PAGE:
Goodwin also cautioned against adoptive parents not acknowledging their child’s culture and context. “It’s not to say that cultural discomfort couldn’t be overcome, but when parents pretend that there are no differences, it makes it difficult for children to communicate with them,” she said.“Parents need to be conscious of the types of cultural dynamics that continue to exist.”

Some of the most authoritative opinions and analyses about international adoption are coming from adult adoptees. Author Jane Jeong Trenka, who was adopted from Korea at six months and who Seabrook dismisses in his article as “just bitter,” said in an e-mail interview, “The best adoptive parents engage in objective, adult dialogue with us. However, many adoptive parents attempt to dismiss our analyses with simple name-calling, calling us ‘angry’ or people with ‘an axe to grind.’ The losers, of course, are their own children.”

An awareness that international adoption is not mutually exclusive from the economic market is crucial. “I think in many cases, the adoption process on the sending side is more corrupt than adoptive parents ever imagined,” Trenka said. “International adoption is supposed to be exceptional. It is not supposed to be a baby factory that provides supply to meet demand.”

Goodwin suggested that the adoption industry must be held to more stringent ethical standards. “We could benefit from a collective effort from a neutral, coordinated international organization that wants to make sure children are going into healthy homes no matter where these homes are, and that these children are legitimately available for adoption.”

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  • Morena

    Very interesting article. For celebs, adopting kids from overseas seems to be the new black. Look at Sandra Bullock who used her adoption of a black baby to deflect the scandel surrounding her marriage.

  • Jenn

    One comment about the cost it takes to adopt a black child from the foster system vs. international adoption – while I agree that there is a weird racial (possibly racist) disconnect there, another point to consider is that the foster system’s primary goal is reunification with the birth family. There are a lot of stories out there (all anecdotal, I don’t have any data at my fingertips) of parents who foster a child, plan to move ahead with adoption, and then have the child re-placed with their biological parents or another relative. I think, as the parent in the article above said about the international adoption they went through, it’s just easier for some people to “know” that no one is going to come and take their kid away. Regardless of whether or not that is a factual assumption, I don’t have any info on at all, anecdotal or not.

  • Maddy

    There are so many children here in the US that need love and care, especially with the number of careless teenagers who have babies and dump them is on the rise. Plus there is the possibilty to make sure that the people adopting actually connect with the child first. While international adoption might give an opportunity to children of other countries that they might not have otherwise had, when the intention behind it is, “Hey look at what a great person I am to have ‘saved’ this child from ‘where ever’”the child is being cheated so much by a parent whose love of the child is measured by the praise they receive in having taken them in. I am ashamed for that woman who sent a little 7 yr old baby alone back to his native country just because it was no longer convenient for her to raise him. A person who could do such a thing to an innocent child, make them feel even more abandoned than they probably already felt, does not even deserve to be called human.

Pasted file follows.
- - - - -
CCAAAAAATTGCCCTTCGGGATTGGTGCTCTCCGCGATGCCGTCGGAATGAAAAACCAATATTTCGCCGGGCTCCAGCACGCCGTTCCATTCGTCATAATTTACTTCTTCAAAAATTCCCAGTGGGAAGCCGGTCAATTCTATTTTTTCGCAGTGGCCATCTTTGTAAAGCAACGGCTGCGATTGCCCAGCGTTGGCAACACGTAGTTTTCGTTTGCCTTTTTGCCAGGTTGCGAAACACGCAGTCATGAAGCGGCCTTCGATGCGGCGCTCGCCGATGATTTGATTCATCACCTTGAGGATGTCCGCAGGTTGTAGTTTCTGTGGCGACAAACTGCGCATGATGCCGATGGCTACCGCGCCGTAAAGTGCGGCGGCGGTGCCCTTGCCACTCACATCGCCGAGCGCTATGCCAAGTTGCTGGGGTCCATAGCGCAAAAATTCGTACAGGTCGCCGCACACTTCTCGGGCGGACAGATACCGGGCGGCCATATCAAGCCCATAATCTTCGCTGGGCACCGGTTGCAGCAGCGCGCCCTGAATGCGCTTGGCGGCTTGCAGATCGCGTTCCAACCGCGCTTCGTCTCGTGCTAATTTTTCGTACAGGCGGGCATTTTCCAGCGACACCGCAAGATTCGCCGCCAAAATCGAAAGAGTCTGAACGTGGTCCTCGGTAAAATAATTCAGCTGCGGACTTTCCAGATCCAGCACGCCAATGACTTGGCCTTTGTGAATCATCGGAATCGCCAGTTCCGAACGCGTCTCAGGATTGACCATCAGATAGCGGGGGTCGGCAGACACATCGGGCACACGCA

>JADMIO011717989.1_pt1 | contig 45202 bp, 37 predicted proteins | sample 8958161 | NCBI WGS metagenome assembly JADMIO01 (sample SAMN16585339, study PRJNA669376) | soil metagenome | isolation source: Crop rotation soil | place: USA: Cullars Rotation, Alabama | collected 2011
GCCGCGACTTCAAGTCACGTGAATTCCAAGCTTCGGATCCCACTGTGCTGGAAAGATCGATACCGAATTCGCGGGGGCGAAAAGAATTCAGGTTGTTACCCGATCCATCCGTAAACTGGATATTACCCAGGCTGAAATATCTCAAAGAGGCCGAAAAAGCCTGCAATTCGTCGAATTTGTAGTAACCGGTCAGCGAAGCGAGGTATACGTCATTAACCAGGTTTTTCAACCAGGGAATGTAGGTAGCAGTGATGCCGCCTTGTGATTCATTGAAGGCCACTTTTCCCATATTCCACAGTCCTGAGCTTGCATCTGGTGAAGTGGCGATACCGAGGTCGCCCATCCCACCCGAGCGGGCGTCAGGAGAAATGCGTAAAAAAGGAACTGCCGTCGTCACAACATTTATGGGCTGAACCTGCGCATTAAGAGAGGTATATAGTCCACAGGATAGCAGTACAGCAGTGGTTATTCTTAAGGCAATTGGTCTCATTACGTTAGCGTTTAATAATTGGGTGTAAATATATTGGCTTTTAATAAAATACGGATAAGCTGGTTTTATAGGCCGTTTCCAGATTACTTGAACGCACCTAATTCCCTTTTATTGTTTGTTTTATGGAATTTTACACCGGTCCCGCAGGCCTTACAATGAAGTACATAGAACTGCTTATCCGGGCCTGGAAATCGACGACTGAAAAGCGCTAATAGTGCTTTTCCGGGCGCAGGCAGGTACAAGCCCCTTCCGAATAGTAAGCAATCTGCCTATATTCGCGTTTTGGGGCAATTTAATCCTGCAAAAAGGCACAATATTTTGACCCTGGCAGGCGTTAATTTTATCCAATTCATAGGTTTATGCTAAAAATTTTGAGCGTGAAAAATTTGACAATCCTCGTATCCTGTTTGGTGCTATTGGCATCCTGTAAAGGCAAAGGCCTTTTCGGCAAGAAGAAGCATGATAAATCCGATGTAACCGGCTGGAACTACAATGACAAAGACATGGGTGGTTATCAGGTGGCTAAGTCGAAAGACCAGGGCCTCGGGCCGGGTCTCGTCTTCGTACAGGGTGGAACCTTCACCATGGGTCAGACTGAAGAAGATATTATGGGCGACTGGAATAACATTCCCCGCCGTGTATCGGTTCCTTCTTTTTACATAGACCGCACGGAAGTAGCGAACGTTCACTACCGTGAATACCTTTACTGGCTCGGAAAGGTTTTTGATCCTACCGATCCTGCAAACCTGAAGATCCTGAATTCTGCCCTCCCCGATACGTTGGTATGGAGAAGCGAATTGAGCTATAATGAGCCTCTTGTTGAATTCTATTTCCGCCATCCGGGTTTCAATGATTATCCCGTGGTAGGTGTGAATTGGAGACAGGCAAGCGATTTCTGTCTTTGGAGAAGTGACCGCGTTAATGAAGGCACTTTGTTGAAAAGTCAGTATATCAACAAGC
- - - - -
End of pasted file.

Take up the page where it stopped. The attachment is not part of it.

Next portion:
• John

    Sandra Bullock adopted a kid from New Orleans

  • TraumaNation

    The rush to judge adoptive parents betrays an ignorance of their motivations and the obstacles they have to overcome. If they adopt domestically, they face the uncertainties Seabrook describes. If they adopt internationally, they face the consequences Trenka describes in their own children, especially as those children grow up.

    When I discuss the Tennessee case, someone inevitably presumes that Ms. Hansen was “inconvenienced.” She wasn’t — she was severely traumatized herself. Her actions were wrong, but as someone who has raised three kids diagnosed with PTSD I believe I understand how desperate she had become. She didn’t adopt a child to gain praise, or prestige, or public status — she wanted to have a family. What she got was a nightmare, and her actions should be judged on that basis.

  • LG

    Healthy, newborn African-American infants are available (I have seen placements happen in as little as a few days), and their adoptions generally the cost is 10-15K less than “white” babies, yet people fly across the globe to transracially adopt children of color internationally — often from non-Hague countries where the ethics of the adoption are questionable. It makes no sense what-so-ever. America has its priorities completely messed up.

  • koreanwarbaby

    Several good comments, may I add only this- In each ‘story’ we read about in the papers or see on the news we get ONLY the perspective of the reporting done and only what they give. Left out of many “news” articles is certain facts, such as the Russian boy (certainly not a baby-please) was in a Single Parent ‘family’ with ten year old biological son. Now there are thousands of Single parents who are doing what they have to do to get by, with help from their parents or just on their own.

    But I question allowing a Single parent to adopt a child WITH an older son, and what probably happened with issues of jealousy, or acceptance, or whatever. We are left with bits and pieces and ‘fill in the blanks’.

    It is not ALL or NOTHING, to claim “Myth of Happily ever after” is to disregard the facts of life: Is anything ever happily ever after? Don’t we all face issues of life, whether we were in a biological family that faces death, divorce, financial ruin, etc. etc.?